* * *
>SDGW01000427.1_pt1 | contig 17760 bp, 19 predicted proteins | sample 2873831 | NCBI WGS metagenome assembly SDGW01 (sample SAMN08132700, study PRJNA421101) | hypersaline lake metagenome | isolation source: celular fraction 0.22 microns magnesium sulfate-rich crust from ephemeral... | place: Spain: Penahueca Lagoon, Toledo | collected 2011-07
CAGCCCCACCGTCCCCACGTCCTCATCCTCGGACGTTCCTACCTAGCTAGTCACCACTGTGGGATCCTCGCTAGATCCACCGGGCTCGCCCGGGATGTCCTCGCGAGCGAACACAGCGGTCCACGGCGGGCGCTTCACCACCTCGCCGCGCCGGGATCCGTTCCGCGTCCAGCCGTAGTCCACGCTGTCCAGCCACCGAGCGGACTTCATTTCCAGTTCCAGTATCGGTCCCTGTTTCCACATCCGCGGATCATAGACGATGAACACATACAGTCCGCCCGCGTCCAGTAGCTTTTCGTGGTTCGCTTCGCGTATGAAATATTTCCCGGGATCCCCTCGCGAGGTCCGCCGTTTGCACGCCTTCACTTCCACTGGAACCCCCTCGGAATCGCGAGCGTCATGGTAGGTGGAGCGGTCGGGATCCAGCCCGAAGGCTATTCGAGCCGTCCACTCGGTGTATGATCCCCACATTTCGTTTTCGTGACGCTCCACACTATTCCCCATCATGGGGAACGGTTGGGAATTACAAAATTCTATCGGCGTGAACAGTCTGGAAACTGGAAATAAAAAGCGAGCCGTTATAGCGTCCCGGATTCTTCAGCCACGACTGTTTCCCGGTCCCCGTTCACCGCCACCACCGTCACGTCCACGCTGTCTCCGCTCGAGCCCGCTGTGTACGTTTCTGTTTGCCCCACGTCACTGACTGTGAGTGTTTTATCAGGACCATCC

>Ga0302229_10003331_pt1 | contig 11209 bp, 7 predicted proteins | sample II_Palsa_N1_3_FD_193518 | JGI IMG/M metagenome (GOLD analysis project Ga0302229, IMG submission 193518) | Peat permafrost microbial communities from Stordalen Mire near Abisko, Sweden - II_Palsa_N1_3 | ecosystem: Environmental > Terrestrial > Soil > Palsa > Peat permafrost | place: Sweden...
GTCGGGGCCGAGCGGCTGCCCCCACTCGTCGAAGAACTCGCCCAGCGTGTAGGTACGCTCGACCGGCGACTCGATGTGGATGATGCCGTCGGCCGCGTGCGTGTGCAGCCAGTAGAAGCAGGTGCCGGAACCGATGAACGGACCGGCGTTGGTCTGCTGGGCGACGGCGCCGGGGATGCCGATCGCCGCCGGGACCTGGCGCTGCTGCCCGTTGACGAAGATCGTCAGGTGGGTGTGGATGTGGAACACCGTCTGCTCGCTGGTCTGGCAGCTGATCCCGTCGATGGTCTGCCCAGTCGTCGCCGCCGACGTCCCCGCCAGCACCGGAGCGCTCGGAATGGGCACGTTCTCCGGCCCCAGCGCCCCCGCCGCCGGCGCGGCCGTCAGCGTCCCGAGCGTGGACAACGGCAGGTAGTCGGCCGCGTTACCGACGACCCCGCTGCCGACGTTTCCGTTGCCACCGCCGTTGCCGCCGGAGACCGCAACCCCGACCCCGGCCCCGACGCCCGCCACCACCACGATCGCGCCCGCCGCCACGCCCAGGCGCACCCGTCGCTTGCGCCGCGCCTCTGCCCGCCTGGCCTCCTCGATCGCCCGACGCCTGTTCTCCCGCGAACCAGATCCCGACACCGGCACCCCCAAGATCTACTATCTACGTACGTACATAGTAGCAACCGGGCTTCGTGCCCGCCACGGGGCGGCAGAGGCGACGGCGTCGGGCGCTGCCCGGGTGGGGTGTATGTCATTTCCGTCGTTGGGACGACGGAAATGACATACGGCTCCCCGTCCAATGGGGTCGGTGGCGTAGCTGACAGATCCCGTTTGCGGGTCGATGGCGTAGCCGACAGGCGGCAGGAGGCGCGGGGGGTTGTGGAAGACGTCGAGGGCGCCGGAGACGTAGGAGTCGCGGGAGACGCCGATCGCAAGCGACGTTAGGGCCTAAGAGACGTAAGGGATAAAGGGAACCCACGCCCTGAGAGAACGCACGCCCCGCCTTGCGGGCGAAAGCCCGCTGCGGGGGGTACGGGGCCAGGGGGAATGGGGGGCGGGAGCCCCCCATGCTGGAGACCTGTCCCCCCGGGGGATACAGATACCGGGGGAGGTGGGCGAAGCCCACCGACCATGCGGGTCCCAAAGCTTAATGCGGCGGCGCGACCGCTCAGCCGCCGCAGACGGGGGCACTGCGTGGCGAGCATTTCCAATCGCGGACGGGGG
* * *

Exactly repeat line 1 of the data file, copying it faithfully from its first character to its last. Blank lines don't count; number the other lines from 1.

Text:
>SDGW01000427.1_pt1 | contig 17760 bp, 19 predicted proteins | sample 2873831 | NCBI WGS metagenome assembly SDGW01 (sample SAMN08132700, study PRJNA421101) | hypersaline lake metagenome | isolation source: celular fraction 0.22 microns magnesium sulfate-rich crust from ephemeral... | place: Spain: Penahueca Lagoon, Toledo | collected 2011-07